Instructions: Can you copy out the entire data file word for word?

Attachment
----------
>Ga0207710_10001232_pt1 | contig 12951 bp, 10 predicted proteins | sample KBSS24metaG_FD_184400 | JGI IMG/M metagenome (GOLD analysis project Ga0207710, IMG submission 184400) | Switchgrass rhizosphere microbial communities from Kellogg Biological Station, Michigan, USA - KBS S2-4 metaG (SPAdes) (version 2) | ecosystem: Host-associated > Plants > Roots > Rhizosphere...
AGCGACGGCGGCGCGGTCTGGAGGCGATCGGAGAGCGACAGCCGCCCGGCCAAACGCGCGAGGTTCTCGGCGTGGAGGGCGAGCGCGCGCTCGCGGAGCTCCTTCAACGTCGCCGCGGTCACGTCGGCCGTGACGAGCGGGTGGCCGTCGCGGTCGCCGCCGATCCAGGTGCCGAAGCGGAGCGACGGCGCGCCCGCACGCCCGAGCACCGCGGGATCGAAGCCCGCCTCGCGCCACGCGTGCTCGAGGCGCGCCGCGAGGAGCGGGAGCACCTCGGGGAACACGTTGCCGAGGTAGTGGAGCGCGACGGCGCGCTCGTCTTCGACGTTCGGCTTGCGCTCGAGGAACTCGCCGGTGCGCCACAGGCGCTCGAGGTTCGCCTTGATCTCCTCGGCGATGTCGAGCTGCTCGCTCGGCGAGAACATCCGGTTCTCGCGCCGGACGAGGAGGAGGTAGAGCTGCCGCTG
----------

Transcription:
>Ga0207710_10001232_pt1 | contig 12951 bp, 10 predicted proteins | sample KBSS24metaG_FD_184400 | JGI IMG/M metagenome (GOLD analysis project Ga0207710, IMG submission 184400) | Switchgrass rhizosphere microbial communities from Kellogg Biological Station, Michigan, USA - KBS S2-4 metaG (SPAdes) (version 2) | ecosystem: Host-associated > Plants > Roots > Rhizosphere...
AGCGACGGCGGCGCGGTCTGGAGGCGATCGGAGAGCGACAGCCGCCCGGCCAAACGCGCGAGGTTCTCGGCGTGGAGGGCGAGCGCGCGCTCGCGGAGCTCCTTCAACGTCGCCGCGGTCACGTCGGCCGTGACGAGCGGGTGGCCGTCGCGGTCGCCGCCGATCCAGGTGCCGAAGCGGAGCGACGGCGCGCCCGCACGCCCGAGCACCGCGGGATCGAAGCCCGCCTCGCGCCACGCGTGCTCGAGGCGCGCCGCGAGGAGCGGGAGCACCTCGGGGAACACGTTGCCGAGGTAGTGGAGCGCGACGGCGCGCTCGTCTTCGACGTTCGGCTTGCGCTCGAGGAACTCGCCGGTGCGCCACAGGCGCTCGAGGTTCGCCTTGATCTCCTCGGCGATGTCGAGCTGCTCGCTCGGCGAGAACATCCGGTTCTCGCGCCGGACGAGGAGGAGGTAGAGCTGCCGCTG